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There have been many results on the first sign change of $\pi(x)-{\mathrm{li}}(x)$: among others, Lehman, te Riele, Bays & Hudson, Demichael, Chao & Plymen, and most recently Saouter & Demichel. These provide upper bounds (as well as lower bounds on some region in which $\pi(x)>{\mathrm{li}}(x)$).

Could these methods be used to generate a lower bound? That is, a region [2, y] in which $\pi(x)<{\mathrm{li}}(x)$. (Or even a region [x, y] where y is smaller than the best known upper bound, such that, in principle at least, direct calculations could yield a lower bound.)

It seems unlikely that direct searches like [2] will ever be able to resolve the exact value of the first crossing.


[1] C. Bays and R. H. Hudson. "A new bound for the smallest x with $\pi(x)>{\mathrm{li}}(x)$" Mathematics of Computation 69 (2000), pp. 1285–1296.

[2] T. Kotnik. "The prime-counting function and its analytic approximations", Advances in Computational Mathematics 29 (2008), pp. 55-70.

[2] R. Sherman Lehman. "On the difference $\pi(x)-{\mathrm{li}}(x)$" Acta Arithmetica 11 (1965), pp. 397–410.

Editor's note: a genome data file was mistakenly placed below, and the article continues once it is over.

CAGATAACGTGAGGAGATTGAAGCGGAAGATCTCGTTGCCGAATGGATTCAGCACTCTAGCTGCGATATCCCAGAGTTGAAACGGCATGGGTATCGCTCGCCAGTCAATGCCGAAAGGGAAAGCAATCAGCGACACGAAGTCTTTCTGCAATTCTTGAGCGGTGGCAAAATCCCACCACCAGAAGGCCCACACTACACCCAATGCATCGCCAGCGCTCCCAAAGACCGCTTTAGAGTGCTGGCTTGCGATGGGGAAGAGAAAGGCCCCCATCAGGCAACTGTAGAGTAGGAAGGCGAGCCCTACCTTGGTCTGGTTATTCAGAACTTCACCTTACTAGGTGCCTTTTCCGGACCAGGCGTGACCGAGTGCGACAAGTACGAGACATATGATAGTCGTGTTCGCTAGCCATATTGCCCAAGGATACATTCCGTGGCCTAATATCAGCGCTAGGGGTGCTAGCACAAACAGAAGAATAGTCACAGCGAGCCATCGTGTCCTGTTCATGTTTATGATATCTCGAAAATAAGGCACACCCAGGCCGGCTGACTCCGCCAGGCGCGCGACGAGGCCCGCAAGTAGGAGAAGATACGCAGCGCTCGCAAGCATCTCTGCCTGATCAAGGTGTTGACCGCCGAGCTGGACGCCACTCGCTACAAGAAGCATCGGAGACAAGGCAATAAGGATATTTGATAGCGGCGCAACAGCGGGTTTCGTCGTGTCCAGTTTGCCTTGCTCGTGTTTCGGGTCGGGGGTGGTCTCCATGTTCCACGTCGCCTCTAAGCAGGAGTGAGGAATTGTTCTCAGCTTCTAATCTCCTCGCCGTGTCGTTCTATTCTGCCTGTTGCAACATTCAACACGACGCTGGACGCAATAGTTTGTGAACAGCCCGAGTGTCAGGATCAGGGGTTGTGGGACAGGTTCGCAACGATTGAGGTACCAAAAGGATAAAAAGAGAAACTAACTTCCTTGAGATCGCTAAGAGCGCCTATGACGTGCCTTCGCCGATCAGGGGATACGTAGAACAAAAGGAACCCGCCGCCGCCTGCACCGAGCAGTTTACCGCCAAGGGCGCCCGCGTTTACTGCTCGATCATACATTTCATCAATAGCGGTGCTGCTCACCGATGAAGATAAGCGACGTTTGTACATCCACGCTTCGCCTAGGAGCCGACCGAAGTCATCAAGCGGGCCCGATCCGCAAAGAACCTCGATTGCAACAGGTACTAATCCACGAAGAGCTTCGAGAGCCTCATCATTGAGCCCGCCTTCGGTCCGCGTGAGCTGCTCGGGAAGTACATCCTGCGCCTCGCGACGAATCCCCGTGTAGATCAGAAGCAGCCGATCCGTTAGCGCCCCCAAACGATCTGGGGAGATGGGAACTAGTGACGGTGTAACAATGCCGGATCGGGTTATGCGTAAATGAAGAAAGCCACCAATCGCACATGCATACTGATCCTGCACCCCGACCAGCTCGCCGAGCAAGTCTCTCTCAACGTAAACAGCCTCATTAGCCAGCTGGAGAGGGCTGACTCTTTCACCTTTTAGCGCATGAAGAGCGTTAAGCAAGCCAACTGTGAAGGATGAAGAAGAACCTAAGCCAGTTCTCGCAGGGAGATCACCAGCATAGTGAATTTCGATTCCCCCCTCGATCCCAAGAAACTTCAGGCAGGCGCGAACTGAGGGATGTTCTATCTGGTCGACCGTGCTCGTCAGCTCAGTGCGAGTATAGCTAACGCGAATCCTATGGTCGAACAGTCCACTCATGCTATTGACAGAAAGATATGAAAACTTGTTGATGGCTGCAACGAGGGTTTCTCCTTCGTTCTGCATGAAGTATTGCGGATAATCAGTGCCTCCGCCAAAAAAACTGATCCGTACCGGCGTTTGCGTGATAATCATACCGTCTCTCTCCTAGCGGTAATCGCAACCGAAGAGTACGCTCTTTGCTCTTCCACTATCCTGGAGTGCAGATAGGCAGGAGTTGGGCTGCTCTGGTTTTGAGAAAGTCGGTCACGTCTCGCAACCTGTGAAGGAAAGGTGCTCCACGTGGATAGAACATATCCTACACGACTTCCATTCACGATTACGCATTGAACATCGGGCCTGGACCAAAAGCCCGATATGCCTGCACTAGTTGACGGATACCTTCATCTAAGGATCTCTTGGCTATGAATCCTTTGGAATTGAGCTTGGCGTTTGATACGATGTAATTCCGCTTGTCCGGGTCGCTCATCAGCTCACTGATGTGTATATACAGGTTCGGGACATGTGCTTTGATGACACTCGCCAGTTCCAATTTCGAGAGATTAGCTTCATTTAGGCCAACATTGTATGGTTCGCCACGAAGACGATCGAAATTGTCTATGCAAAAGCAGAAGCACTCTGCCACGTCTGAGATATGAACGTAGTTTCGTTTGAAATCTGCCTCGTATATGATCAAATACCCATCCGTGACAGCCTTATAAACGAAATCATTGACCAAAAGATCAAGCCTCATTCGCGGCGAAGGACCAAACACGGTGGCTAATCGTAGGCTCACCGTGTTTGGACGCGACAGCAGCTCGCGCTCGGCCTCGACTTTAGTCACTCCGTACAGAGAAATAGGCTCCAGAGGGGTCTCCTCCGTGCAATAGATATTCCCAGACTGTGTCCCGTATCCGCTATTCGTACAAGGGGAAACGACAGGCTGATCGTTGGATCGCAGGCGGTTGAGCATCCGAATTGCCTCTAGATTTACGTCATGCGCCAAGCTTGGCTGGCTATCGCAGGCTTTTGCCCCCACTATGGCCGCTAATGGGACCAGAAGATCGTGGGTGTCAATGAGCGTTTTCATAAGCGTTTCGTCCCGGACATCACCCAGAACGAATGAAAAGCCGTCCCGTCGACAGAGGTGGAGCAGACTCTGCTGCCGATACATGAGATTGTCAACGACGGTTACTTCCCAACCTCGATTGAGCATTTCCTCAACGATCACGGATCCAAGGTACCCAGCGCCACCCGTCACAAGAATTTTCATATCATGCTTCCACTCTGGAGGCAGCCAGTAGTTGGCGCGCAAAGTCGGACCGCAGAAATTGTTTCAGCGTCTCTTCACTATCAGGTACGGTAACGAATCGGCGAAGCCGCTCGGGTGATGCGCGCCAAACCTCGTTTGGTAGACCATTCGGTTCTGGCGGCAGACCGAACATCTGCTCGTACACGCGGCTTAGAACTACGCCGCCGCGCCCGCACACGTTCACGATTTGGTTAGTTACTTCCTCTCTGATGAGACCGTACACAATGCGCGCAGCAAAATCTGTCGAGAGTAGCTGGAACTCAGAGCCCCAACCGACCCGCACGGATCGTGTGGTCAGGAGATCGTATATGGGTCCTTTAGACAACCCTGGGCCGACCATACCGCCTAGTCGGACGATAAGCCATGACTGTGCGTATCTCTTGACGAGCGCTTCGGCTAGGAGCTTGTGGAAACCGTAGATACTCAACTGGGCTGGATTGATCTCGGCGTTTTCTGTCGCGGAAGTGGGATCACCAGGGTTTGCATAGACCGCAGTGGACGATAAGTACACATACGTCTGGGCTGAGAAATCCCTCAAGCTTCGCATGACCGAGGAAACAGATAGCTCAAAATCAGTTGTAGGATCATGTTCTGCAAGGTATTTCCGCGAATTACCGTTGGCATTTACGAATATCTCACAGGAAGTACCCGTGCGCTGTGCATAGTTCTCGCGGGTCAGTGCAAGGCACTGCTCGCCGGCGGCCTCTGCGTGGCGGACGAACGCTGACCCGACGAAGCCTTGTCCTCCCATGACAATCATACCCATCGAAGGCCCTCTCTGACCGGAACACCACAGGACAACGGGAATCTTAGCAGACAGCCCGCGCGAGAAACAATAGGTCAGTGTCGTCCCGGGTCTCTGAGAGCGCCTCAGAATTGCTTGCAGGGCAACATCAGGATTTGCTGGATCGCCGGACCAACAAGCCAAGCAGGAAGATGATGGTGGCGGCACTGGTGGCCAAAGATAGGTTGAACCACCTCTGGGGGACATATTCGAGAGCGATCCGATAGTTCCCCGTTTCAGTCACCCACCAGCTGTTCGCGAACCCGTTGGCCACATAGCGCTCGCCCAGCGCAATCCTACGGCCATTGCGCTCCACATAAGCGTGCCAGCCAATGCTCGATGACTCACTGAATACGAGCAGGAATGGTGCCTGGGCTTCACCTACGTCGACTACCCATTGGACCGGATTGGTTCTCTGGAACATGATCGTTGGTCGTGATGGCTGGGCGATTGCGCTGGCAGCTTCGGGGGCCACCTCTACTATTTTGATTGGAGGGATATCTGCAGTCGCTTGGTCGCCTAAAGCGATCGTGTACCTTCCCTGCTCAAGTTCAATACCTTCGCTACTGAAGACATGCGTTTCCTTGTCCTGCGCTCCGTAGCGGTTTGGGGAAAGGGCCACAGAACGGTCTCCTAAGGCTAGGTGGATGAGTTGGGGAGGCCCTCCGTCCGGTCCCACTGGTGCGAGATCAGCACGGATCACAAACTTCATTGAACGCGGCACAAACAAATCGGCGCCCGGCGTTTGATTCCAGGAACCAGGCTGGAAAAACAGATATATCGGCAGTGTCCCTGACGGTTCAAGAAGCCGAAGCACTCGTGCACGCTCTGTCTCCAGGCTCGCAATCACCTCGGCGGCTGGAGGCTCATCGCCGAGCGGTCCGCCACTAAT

[3] H. J. J. te Riele. "On the sign of the difference $\pi(x)-{\mathrm{li}}(x)$" Mathematics of Computation 48 (1987), pp. 323–328.

[4] Yannick Saouter and Patrick Demichel. "A sharp region where $\pi(x)-{\mathrm{li}}(x)$ is positive" Mathematics of Computation 79 (2010), pp. 2395-2405.

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  • $\begingroup$ Just to be clear: is the lower limit of your definition of $\mathrm{li}$ 0 (i.e., Cauchy principal value integral) or 2? $\endgroup$ – J. M. isn't a mathematician Dec 7 '10 at 14:00
  • $\begingroup$ @J. M.: I was taking the Cauchy principal value where li(2) = 1.045..., but I would be interested in an answer to either, provided of course that x >= 8 to avoid small answers. $\endgroup$ – Charles Dec 7 '10 at 15:11
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There are some explicit results in the work S. B. Stechkin, A. Yu. Popov, “The asymptotic distribution of prime numbers on the average”, Uspekhi Mat. Nauk, 51:6(312) (1996), 21–88

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    $\begingroup$ Thank you. I found the translation S. B. Stechkin and A. Yu Popov, Russ. Math. Surv. 51 (1996), pp. 1025-1092. $\endgroup$ – Charles Nov 12 '12 at 15:54

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